The Wall Street Journal issued a story that appeared to rely on a single source “a person familiar with the data said” and Bloomberg, apparently unable to corroborate the leak, repeated key bits of the Journal article, with attribution.
Chinese exports fell an additional 2.8% in December versus the prior December, while imports plunged by 21.3%. However, the fall in imports is due to a significant degree to declining commodity prices.
The monthly trade surplus fell to $39.0 billion. but is still within striking distance of the peak month, November, when the surplus reached $40.9 billion.
Imports fell less than expected (consensus was for a 3.8% fall) and the decline in imports greater (expectations of 19.1%).
How markets react may tell us more about the mood of the moment than the fundamentals; the Standard Chartered economist, Stephen Green, that the Journal quoted, gave a mixed reaction. I had expected the decay in trade data to be worse than expectations, but my timeframe was January/February. The December factiods do not support that view, but monthly series are often noisy. A more decisively negative reaction comes from 24/7 Wall Street (hat tip reader Steve):
What was unimaginable a year ago has now happened. China has entered a recession and it may end up being deeper than the one in the US. It is not clear that the government can mount and manage a plan to create what would have to be in the range of ten million new jobs. This will be an even more difficult task if exports continue to fall sharply. China does not have a service industry which is anywhere close to being as large a part of the GDP as it is in the US.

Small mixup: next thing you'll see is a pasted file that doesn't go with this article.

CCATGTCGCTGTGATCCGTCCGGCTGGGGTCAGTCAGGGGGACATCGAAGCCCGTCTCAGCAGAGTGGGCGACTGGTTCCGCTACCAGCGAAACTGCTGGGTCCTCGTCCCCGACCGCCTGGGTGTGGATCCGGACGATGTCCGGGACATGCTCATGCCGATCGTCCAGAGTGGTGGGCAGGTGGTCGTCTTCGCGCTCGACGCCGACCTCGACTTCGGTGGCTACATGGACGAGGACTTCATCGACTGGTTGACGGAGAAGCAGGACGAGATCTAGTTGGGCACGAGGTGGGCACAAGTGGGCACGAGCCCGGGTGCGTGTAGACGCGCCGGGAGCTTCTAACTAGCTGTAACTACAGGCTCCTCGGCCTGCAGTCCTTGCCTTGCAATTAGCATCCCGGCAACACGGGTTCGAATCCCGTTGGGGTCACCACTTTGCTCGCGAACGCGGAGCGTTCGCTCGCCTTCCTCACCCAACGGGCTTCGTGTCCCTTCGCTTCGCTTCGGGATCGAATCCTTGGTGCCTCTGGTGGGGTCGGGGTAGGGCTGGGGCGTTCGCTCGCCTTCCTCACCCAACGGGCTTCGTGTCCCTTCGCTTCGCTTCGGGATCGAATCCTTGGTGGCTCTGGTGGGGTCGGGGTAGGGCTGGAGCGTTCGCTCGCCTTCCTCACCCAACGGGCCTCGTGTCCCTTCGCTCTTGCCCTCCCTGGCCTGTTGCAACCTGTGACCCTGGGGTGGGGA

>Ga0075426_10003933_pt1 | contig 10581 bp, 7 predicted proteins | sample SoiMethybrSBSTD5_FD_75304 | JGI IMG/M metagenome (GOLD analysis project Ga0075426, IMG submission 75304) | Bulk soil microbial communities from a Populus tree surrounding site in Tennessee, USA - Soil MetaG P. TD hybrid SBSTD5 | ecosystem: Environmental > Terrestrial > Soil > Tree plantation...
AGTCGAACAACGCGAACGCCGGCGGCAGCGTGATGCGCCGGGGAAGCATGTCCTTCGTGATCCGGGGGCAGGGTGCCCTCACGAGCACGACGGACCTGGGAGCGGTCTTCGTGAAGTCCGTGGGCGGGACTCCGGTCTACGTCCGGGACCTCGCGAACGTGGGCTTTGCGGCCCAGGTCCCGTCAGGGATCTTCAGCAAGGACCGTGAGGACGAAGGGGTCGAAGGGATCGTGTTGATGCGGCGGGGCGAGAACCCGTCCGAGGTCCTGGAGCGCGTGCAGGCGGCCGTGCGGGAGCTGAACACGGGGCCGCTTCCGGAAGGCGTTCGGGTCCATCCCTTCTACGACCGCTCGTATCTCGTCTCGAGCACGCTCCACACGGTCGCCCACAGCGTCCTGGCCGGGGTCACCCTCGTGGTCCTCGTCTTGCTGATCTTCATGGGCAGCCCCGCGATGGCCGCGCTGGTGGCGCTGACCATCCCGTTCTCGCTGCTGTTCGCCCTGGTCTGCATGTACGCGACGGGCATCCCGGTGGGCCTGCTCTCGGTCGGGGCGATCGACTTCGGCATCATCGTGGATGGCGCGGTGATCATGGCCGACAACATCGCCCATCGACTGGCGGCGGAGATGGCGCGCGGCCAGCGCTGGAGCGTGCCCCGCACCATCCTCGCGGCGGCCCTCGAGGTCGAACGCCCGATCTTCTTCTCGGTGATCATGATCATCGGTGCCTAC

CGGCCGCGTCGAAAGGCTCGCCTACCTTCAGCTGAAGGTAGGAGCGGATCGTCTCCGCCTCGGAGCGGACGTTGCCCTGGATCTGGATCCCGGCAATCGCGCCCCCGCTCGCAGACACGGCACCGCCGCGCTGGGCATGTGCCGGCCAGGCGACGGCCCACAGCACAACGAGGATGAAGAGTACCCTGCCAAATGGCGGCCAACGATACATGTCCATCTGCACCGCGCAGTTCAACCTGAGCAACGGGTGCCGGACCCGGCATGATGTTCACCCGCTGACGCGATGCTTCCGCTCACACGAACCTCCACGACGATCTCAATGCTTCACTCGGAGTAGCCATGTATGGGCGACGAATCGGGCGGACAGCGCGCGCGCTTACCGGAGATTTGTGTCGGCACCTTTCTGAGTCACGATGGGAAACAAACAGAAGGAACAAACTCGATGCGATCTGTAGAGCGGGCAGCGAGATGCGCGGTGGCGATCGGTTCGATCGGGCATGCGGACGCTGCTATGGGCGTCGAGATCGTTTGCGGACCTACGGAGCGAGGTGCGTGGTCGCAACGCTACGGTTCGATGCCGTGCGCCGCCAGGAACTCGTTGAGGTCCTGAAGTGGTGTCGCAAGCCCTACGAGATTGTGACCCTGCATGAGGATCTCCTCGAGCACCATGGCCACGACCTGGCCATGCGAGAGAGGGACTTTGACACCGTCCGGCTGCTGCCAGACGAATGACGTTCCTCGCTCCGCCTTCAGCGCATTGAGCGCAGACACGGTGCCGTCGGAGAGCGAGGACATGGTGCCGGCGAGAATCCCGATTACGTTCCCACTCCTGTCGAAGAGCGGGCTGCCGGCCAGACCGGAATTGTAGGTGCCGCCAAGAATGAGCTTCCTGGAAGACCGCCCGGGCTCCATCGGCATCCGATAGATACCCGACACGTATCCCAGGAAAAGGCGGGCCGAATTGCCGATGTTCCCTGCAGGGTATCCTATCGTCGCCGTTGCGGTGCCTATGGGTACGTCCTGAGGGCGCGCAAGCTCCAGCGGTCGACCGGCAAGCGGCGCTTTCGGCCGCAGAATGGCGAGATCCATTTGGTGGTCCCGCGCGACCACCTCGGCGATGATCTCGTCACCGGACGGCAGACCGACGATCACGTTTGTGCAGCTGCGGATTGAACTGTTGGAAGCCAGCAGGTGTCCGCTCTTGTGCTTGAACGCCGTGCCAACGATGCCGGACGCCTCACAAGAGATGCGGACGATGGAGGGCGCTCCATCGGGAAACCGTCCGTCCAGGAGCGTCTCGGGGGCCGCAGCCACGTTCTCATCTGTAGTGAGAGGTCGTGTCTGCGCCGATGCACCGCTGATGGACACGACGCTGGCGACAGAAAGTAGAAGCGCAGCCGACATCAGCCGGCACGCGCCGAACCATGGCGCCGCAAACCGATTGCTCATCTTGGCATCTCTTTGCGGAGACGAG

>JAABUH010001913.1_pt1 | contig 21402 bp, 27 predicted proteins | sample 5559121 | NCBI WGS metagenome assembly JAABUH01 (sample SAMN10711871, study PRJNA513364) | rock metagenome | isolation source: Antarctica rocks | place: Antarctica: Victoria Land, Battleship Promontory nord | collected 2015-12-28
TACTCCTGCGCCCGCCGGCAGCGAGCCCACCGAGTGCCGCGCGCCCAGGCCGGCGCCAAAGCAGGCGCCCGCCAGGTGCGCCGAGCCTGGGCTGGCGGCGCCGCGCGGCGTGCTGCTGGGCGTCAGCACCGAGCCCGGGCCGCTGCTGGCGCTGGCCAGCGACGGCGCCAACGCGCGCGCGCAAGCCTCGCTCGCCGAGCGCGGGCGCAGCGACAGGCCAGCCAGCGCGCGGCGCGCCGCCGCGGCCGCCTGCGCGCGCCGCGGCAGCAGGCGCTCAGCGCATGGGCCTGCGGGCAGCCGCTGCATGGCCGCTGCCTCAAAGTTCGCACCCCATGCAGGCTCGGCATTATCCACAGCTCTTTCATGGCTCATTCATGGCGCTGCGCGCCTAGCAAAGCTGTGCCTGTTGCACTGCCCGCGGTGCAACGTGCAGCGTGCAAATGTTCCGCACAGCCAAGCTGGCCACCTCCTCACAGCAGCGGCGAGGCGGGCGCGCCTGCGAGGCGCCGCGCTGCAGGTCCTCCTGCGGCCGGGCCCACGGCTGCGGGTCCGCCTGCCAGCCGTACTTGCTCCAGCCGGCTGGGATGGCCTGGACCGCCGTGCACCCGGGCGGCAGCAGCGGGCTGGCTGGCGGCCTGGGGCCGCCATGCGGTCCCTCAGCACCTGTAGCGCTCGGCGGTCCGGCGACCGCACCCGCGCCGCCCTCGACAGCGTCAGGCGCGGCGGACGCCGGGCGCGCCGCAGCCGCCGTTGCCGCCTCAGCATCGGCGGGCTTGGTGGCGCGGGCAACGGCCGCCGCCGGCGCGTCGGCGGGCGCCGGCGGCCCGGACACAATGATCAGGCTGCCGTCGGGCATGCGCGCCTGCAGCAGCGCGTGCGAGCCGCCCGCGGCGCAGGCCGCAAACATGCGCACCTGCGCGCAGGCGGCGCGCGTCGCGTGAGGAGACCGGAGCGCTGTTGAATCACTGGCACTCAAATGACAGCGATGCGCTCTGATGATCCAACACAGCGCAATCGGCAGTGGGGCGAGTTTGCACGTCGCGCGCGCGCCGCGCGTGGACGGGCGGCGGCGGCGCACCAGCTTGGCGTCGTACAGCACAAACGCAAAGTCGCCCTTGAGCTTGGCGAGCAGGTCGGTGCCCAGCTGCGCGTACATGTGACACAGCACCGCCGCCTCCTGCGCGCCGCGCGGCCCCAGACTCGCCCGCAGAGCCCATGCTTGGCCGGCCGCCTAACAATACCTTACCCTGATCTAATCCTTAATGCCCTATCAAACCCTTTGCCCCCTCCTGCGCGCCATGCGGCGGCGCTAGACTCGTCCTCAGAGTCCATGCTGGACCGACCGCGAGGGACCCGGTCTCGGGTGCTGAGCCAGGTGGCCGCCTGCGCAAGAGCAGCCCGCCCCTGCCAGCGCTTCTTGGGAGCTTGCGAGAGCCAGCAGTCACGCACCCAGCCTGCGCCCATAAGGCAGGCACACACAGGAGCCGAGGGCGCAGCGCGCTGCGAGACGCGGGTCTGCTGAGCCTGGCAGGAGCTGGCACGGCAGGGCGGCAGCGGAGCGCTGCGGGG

The illusion developed over the last decade that China had become an independent power with a population which could make and consume goods at levels which have never been seen before. During the last two quarters, it has become clear that the the opposite is true. China’s economy may be the most dependent large economy on earth.
If GDP in the US, EU, and Japan contract at 5% this year, China’s economy is very likely to shrink faster. It will be faced with a sharp drop in what it makes and exports. More importantly, large numbers of Chinese are leaving the huge new industrial cities and going back to rural regions where they can at least find work growing their own food. What is more than a trickle now could become a flood. Those who have gone back to non-industrialized sections of the country will not be net consumers at all.
With a short-lived and dwindling middle class, China no longer has the economic core to continue the “miracle”. China has just become another big country in trouble.
One of the somewhat optimistic assumptions about China that I question is “all those newly unemployed factory workers can just go back to where they came from and farm.” Informed reader input would be appreciated here, but let me throw out a contrary line of thought.
China’s most arable land, due to its proximity to the coast, has in many cases been put to other uses. I am under the impression that the hinterlands do not have highly productive soil. Let us assume, however, that these farms were at or only slightly above subsistence before large-scale emigration to the coast started. Now with fewer local mouths to feed and more land to exploit per remaining agricultural worker, it is possible that some (many?) of these local communities were able to sell more product, rather than produce solely for their own survival (after all, someone has to feed all those factory workers, right?). That is, productivity of farm workers would have improved if nothing else because each would in theory have more land on average to work (whether that happened much in practice is a completely different matter). Improved farming practices could also have led to an increase in productivity.
So the idea that millions can return to rural areas without disruption seems naive. You have more mouths to feed from the same amount of land, and no particular reason to think productivity or land under cultivation could change rapidly enough to compensate for such a large influx.